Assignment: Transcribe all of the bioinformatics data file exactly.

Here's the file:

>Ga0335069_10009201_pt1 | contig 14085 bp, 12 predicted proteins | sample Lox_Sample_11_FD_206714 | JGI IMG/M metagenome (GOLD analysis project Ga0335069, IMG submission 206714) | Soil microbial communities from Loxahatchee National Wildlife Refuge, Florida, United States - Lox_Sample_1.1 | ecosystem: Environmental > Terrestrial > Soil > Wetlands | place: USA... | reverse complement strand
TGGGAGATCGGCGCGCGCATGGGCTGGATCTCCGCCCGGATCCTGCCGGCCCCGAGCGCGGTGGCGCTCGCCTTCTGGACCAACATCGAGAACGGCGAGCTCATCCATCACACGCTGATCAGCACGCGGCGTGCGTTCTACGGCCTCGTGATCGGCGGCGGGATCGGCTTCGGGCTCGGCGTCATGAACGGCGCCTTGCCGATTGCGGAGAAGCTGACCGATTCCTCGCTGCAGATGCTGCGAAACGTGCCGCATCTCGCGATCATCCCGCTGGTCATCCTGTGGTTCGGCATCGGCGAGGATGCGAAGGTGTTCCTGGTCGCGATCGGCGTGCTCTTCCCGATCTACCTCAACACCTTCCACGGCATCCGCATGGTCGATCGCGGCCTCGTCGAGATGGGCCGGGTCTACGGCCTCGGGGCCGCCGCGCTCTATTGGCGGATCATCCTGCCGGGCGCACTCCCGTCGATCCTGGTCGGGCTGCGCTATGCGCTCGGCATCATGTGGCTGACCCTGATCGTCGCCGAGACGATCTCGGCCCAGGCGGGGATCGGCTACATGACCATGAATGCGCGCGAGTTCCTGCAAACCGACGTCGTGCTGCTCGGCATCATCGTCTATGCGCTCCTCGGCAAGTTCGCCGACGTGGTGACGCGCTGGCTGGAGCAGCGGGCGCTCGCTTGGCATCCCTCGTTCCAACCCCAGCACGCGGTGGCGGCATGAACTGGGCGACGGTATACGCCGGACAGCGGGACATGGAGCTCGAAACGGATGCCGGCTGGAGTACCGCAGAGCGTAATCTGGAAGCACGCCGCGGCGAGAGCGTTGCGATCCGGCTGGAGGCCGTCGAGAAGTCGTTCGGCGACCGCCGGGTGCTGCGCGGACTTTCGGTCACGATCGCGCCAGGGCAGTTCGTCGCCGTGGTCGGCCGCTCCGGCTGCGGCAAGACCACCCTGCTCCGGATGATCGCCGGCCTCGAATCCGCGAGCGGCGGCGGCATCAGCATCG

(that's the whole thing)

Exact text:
>Ga0335069_10009201_pt1 | contig 14085 bp, 12 predicted proteins | sample Lox_Sample_11_FD_206714 | JGI IMG/M metagenome (GOLD analysis project Ga0335069, IMG submission 206714) | Soil microbial communities from Loxahatchee National Wildlife Refuge, Florida, United States - Lox_Sample_1.1 | ecosystem: Environmental > Terrestrial > Soil > Wetlands | place: USA... | reverse complement strand
TGGGAGATCGGCGCGCGCATGGGCTGGATCTCCGCCCGGATCCTGCCGGCCCCGAGCGCGGTGGCGCTCGCCTTCTGGACCAACATCGAGAACGGCGAGCTCATCCATCACACGCTGATCAGCACGCGGCGTGCGTTCTACGGCCTCGTGATCGGCGGCGGGATCGGCTTCGGGCTCGGCGTCATGAACGGCGCCTTGCCGATTGCGGAGAAGCTGACCGATTCCTCGCTGCAGATGCTGCGAAACGTGCCGCATCTCGCGATCATCCCGCTGGTCATCCTGTGGTTCGGCATCGGCGAGGATGCGAAGGTGTTCCTGGTCGCGATCGGCGTGCTCTTCCCGATCTACCTCAACACCTTCCACGGCATCCGCATGGTCGATCGCGGCCTCGTCGAGATGGGCCGGGTCTACGGCCTCGGGGCCGCCGCGCTCTATTGGCGGATCATCCTGCCGGGCGCACTCCCGTCGATCCTGGTCGGGCTGCGCTATGCGCTCGGCATCATGTGGCTGACCCTGATCGTCGCCGAGACGATCTCGGCCCAGGCGGGGATCGGCTACATGACCATGAATGCGCGCGAGTTCCTGCAAACCGACGTCGTGCTGCTCGGCATCATCGTCTATGCGCTCCTCGGCAAGTTCGCCGACGTGGTGACGCGCTGGCTGGAGCAGCGGGCGCTCGCTTGGCATCCCTCGTTCCAACCCCAGCACGCGGTGGCGGCATGAACTGGGCGACGGTATACGCCGGACAGCGGGACATGGAGCTCGAAACGGATGCCGGCTGGAGTACCGCAGAGCGTAATCTGGAAGCACGCCGCGGCGAGAGCGTTGCGATCCGGCTGGAGGCCGTCGAGAAGTCGTTCGGCGACCGCCGGGTGCTGCGCGGACTTTCGGTCACGATCGCGCCAGGGCAGTTCGTCGCCGTGGTCGGCCGCTCCGGCTGCGGCAAGACCACCCTGCTCCGGATGATCGCCGGCCTCGAATCCGCGAGCGGCGGCGGCATCAGCATCG